skip navigation
Aguirre, The Wrath of God

Aguirre, The Wrath of God(1972)

Contribute

FOR Aguirre, The Wrath of God (1972) YOU CAN

UPLOAD AN IMAGE SUBMIT A VIDEO OR MOVIE CLIP ADD ADDITIONAL INFORMATION WRITE YOUR OWN REVIEW

TCM Messageboards
Post your comments here
ADD YOUR COMMENT>

share:
Remind Me

TCMDb Archive MaterialsView all archives (1)

Trivia

  • Although the opening titles claim the film was based on "the diary of the monk Gaspar de Carvajal", no such diary exists - indeed, director Werner Herzog has admitted that there is no historical basis for the story and that the monk's diary was invented to lend it more credence. See also Lektionen in Finsternis (1992).
  • According to director Herzog, Klaus Kinski threatened to abandon the film entirely at one point during the shooting. Herzog says he threatened to kill Kinski and then turn the gun on himself if Kinski left - and later declared he was quite prepared to do so. Kinski stated in interviews that Herzog wielded a pistol to emphasize the threat, but Herzog denies this.
  • Near the end of the shooting, Herzog thought he had lost all the negatives that Aguirre, The Wrath of God was shot on. He later discovered that the shipping agency at the Lima airport had completed all paperwork that accompanied the transportation of the film cans, but had not actually shipped them. The cans were thought lost for several weeks before the oversight was revealed.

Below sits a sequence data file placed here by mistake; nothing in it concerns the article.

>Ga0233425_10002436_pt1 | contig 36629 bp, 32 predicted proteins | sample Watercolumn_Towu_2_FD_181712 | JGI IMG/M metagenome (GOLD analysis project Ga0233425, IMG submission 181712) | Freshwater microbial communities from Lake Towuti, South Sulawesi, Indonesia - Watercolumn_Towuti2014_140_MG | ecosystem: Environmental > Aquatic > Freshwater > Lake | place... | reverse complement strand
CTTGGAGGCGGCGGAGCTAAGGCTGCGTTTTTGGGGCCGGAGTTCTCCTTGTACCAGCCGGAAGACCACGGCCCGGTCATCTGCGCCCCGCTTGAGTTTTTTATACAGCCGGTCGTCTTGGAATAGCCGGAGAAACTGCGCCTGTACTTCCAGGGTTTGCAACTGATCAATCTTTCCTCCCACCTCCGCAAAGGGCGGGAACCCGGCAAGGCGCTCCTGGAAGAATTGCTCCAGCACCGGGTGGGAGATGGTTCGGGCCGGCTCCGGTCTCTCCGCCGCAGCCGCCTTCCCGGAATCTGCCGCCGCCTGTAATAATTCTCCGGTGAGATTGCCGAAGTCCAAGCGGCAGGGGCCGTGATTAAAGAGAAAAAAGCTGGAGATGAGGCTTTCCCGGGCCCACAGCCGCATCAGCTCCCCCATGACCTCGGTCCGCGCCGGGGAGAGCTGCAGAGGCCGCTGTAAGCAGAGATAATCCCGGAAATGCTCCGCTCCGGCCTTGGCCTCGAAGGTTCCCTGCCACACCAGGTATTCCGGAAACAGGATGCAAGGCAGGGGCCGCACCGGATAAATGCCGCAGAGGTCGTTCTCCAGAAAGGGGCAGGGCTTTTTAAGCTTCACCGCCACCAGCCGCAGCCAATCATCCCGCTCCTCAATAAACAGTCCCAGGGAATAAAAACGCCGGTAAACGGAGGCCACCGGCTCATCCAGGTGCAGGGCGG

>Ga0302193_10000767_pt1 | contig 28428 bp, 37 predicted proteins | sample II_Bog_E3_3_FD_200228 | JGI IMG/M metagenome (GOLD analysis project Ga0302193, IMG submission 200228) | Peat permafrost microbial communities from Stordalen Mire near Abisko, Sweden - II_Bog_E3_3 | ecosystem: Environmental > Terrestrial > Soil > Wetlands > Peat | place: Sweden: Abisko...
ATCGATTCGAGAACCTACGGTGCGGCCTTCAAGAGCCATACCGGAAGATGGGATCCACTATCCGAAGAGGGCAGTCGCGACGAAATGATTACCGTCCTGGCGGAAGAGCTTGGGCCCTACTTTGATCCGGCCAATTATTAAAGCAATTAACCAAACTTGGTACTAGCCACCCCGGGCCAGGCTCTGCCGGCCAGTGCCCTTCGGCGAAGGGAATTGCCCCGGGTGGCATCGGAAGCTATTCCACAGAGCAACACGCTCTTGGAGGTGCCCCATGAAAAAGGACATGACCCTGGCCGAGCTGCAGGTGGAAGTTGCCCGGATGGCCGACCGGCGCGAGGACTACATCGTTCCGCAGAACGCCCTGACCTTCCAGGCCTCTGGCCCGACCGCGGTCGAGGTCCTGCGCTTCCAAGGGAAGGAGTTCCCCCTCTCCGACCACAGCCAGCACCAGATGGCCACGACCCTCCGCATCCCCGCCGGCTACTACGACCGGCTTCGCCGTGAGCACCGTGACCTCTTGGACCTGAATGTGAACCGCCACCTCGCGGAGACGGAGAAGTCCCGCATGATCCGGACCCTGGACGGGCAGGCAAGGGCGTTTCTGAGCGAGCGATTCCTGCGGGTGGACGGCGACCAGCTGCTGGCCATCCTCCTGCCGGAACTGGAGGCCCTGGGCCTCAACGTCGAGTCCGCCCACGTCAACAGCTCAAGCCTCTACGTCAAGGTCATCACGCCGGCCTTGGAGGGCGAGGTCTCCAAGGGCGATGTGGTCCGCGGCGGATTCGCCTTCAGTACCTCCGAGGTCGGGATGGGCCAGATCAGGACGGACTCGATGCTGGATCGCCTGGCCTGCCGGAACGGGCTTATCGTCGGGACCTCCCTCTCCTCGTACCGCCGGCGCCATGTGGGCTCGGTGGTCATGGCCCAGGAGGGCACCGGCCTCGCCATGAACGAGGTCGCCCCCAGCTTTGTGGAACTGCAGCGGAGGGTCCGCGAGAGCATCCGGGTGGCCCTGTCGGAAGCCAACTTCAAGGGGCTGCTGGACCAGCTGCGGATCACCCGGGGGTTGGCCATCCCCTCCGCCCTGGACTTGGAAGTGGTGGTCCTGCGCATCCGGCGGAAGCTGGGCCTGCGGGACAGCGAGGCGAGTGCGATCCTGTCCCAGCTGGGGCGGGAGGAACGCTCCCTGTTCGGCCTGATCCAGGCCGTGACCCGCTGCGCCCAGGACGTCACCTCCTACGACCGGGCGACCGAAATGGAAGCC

• Most of Aguirre, the Wrath of God, as well as several other features by Herzog, was shot on a 35mm camera that he stole from his film school. He readily admits to the theft but also attempts to justify it with the significance of the films he's made with the camera.
  • Many of the scenes depicted in the film were unrehearsed and unstaged, and the dividing line between the cast acting in character and simply reacting to their situations as people became very blurry. For example, in one of the opening scenes, when the carriage holding Aguirre's daughter tips over and threatens to collapse, a hand comes in from the right side of the frame to assist the actors in steadying their hold. That hand belongs to Werner Herzog, the director.

Please support TCMDB by adding to this information.

Click here to contribute